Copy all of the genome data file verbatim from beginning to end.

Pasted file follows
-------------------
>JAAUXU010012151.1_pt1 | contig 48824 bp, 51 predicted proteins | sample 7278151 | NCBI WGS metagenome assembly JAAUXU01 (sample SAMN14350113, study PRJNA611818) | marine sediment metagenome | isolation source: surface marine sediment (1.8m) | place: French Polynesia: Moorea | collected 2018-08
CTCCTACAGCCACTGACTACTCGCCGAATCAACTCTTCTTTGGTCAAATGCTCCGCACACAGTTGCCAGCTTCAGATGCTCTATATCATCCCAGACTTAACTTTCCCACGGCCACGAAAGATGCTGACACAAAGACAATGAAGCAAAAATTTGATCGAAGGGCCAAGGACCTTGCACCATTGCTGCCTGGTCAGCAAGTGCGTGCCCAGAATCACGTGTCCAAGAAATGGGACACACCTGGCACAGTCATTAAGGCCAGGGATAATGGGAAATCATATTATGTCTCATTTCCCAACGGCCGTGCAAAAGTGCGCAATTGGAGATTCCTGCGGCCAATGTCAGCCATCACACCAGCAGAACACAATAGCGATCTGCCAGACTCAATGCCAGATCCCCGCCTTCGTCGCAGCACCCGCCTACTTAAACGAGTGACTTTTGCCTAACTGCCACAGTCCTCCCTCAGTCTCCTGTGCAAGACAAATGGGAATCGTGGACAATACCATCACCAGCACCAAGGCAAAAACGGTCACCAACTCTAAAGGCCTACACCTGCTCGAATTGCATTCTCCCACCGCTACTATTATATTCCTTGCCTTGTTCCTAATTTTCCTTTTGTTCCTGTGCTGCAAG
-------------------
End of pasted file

>JAAUXU010012151.1_pt1 | contig 48824 bp, 51 predicted proteins | sample 7278151 | NCBI WGS metagenome assembly JAAUXU01 (sample SAMN14350113, study PRJNA611818) | marine sediment metagenome | isolation source: surface marine sediment (1.8m) | place: French Polynesia: Moorea | collected 2018-08
CTCCTACAGCCACTGACTACTCGCCGAATCAACTCTTCTTTGGTCAAATGCTCCGCACACAGTTGCCAGCTTCAGATGCTCTATATCATCCCAGACTTAACTTTCCCACGGCCACGAAAGATGCTGACACAAAGACAATGAAGCAAAAATTTGATCGAAGGGCCAAGGACCTTGCACCATTGCTGCCTGGTCAGCAAGTGCGTGCCCAGAATCACGTGTCCAAGAAATGGGACACACCTGGCACAGTCATTAAGGCCAGGGATAATGGGAAATCATATTATGTCTCATTTCCCAACGGCCGTGCAAAAGTGCGCAATTGGAGATTCCTGCGGCCAATGTCAGCCATCACACCAGCAGAACACAATAGCGATCTGCCAGACTCAATGCCAGATCCCCGCCTTCGTCGCAGCACCCGCCTACTTAAACGAGTGACTTTTGCCTAACTGCCACAGTCCTCCCTCAGTCTCCTGTGCAAGACAAATGGGAATCGTGGACAATACCATCACCAGCACCAAGGCAAAAACGGTCACCAACTCTAAAGGCCTACACCTGCTCGAATTGCATTCTCCCACCGCTACTATTATATTCCTTGCCTTGTTCCTAATTTTCCTTTTGTTCCTGTGCTGCAAG